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Mystery, what mystery?

Original Source: BLACKSMITH: 18 JULY 2011
Monday, 18 July 2011

Ready for the vultures


First of all I had a few requests to comment on the News International stuff and its relevance to the McCann case. The affair has now mutated into a battle between the BBC/Guardian network,  the real establishment of the UK, sharing both outlook and personnel, on one side and the Tory government, which has cut  the BBC’s income and is willing to allow the insolvent Guardian to go into liquidation, on the other. The Murdoch  dynasty, that slowly dying creature, too weak to defend itself against vengeful enemies, is being bloodily dismembered in the greater struggle.  In this somewhat frenzied situation the participants are also the communicators so we aren’t going to get too much objective news, are we? And until events quieten down we won’t be able to draw long-term conclusions about the future of the politics/media/public sandwich. 



The fault lines in the UK media,  which the McCann affair highlighted so mercilessly in 2007, remain.  The newspaper industry of the last three decades with its flabby model of “serious” newspapers containing very little news but somehow running  to dozens of pages of opinion slotted in between the advertising  and the  thoroughly crooked motor, travel and fashion sections is still in terminal decline.  


The news agency feeds which the papers subscribe to and re-write/embroider according to their stance are now available, like hotel and airline booking pages, to all of us direct on our screens so we don’t need them any more than we need travel agents. We read them for diversion now, not real information, and with one exception they aren’t very entertaining. Only the cynical but brilliant Mail, something more than a tabloid in the strict sense, the first daily to make money from its increasingly integrated internet operation,  has realised this and is in good health. The classical tabloids are now lumpen comics, smelling of beer, bad breath and dirty laundry. It is a great pleasure to see over two hundred News of the World staff made unemployed: no, they are not innocent victims, they were the paper.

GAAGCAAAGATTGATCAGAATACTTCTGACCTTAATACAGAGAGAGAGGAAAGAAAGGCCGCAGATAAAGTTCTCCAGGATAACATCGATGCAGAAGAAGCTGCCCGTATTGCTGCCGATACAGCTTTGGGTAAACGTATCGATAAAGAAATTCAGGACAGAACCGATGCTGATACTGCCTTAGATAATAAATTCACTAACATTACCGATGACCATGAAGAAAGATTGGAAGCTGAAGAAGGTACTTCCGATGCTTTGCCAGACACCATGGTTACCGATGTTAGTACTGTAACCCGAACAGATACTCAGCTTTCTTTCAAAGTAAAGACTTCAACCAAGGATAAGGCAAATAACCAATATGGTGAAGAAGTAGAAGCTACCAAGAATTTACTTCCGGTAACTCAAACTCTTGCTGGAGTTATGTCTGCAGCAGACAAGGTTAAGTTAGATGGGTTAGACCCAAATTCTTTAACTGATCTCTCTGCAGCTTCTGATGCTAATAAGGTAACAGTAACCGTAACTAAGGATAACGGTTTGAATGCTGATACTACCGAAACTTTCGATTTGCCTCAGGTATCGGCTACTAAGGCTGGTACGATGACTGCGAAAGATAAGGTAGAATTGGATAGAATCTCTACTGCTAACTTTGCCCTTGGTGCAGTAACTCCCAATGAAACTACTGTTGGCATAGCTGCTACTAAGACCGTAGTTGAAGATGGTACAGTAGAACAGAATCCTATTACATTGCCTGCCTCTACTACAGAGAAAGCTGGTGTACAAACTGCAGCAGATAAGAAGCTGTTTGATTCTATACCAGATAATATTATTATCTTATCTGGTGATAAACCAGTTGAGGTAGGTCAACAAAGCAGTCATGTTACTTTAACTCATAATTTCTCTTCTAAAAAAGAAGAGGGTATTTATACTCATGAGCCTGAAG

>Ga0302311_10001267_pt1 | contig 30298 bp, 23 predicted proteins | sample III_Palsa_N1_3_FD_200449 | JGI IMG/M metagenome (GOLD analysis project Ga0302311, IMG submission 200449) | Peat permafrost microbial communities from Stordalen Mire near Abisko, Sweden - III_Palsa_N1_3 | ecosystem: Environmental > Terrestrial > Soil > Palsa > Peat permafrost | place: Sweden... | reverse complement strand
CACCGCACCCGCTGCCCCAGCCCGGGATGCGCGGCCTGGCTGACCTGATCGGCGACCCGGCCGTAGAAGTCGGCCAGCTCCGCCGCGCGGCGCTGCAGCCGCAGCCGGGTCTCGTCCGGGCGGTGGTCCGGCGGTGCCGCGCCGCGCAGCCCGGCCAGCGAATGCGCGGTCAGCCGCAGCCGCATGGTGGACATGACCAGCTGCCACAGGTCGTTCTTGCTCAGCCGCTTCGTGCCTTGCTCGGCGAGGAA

I do not believe that Murdoch or Murdoch’s papers in themselves have, in any way, protected the McCanns. That protection, as Kate McCann confirms, was sealed by the visits of the couple’s criminal lawyers to all the main UK media editors in late 2007 during which the latter were told, correctly, that the McCanns were bound to win every libel case they bothered to pursue since   the evidence did not exist for a defence based on truth. 



The “it was the Sun what won it”  consensus among all three parties that the media have to be continually cultivated, embraced and smooched because in a democracy it cannot  be controlled or ignored, is finally breaking down and that has to be a good thing, despite the inevitable disappointment that it will bring to those who believe the politics/media interface can one day be permanently squeaky clean. It can’t, but it can certainly be periodically washed down.



And the big question behind all the noise and fury remains. Are voters, consumers, readers and watchers a bovine herd who can be directed through the desired gate via a more subtle Sun and the techniques of news management, or not?   Despite the disturbing evidence of the last general election when, in the first televised debate between the party leaders, a man with nothing to offer except the childish, if not Hitlerian,  promise that “he would be different” was declared by the public the consistent winner, the question remains open.  


The politicians, at least the more thoughtful of them, see a glimmer ahead: the same technology which has broken the stranglehold of the overground media on shared opinion also offers the possibility  of a more direct link between Parliament and its debates and committees  – which we can now get on our screens as easily as blogs – and the public. 


Who knows where that one could lead? Would it weaken the industry of news management itself rather than the increasingly obsolescent power of the proprietors and channel owners? Would it change  the tight machinery of newsfeed and presentation, information as product placement, practised by the revolting Mitchell and his like in the McCann case, replacing, to revert to the metaphor, the dodgy travel agent world and its associated bribery and corruption via the newspaper travel pages, with the more anarchic and slightly less easily manipulated world of Trip Advisor? Here’s hoping.


Now what about this mystery? Ah yes, another post.


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